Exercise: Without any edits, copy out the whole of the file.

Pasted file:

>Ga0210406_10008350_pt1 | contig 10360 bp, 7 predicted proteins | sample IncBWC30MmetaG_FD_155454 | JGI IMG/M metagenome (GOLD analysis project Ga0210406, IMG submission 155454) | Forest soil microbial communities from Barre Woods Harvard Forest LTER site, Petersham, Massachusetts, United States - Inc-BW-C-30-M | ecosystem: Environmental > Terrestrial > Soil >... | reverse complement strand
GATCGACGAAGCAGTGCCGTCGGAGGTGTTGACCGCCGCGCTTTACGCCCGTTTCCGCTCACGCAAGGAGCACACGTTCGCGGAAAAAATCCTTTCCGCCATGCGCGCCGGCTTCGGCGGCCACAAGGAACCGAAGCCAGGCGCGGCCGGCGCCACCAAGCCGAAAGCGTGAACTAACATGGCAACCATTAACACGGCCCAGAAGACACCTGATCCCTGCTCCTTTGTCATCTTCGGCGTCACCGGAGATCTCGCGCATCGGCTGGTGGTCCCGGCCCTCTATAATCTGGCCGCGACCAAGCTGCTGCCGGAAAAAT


>Ga0210406_10008350_pt1 | contig 10360 bp, 7 predicted proteins | sample IncBWC30MmetaG_FD_155454 | JGI IMG/M metagenome (GOLD analysis project Ga0210406, IMG submission 155454) | Forest soil microbial communities from Barre Woods Harvard Forest LTER site, Petersham, Massachusetts, United States - Inc-BW-C-30-M | ecosystem: Environmental > Terrestrial > Soil >... | reverse complement strand
GATCGACGAAGCAGTGCCGTCGGAGGTGTTGACCGCCGCGCTTTACGCCCGTTTCCGCTCACGCAAGGAGCACACGTTCGCGGAAAAAATCCTTTCCGCCATGCGCGCCGGCTTCGGCGGCCACAAGGAACCGAAGCCAGGCGCGGCCGGCGCCACCAAGCCGAAAGCGTGAACTAACATGGCAACCATTAACACGGCCCAGAAGACACCTGATCCCTGCTCCTTTGTCATCTTCGGCGTCACCGGAGATCTCGCGCATCGGCTGGTGGTCCCGGCCCTCTATAATCTGGCCGCGACCAAGCTGCTGCCGGAAAAAT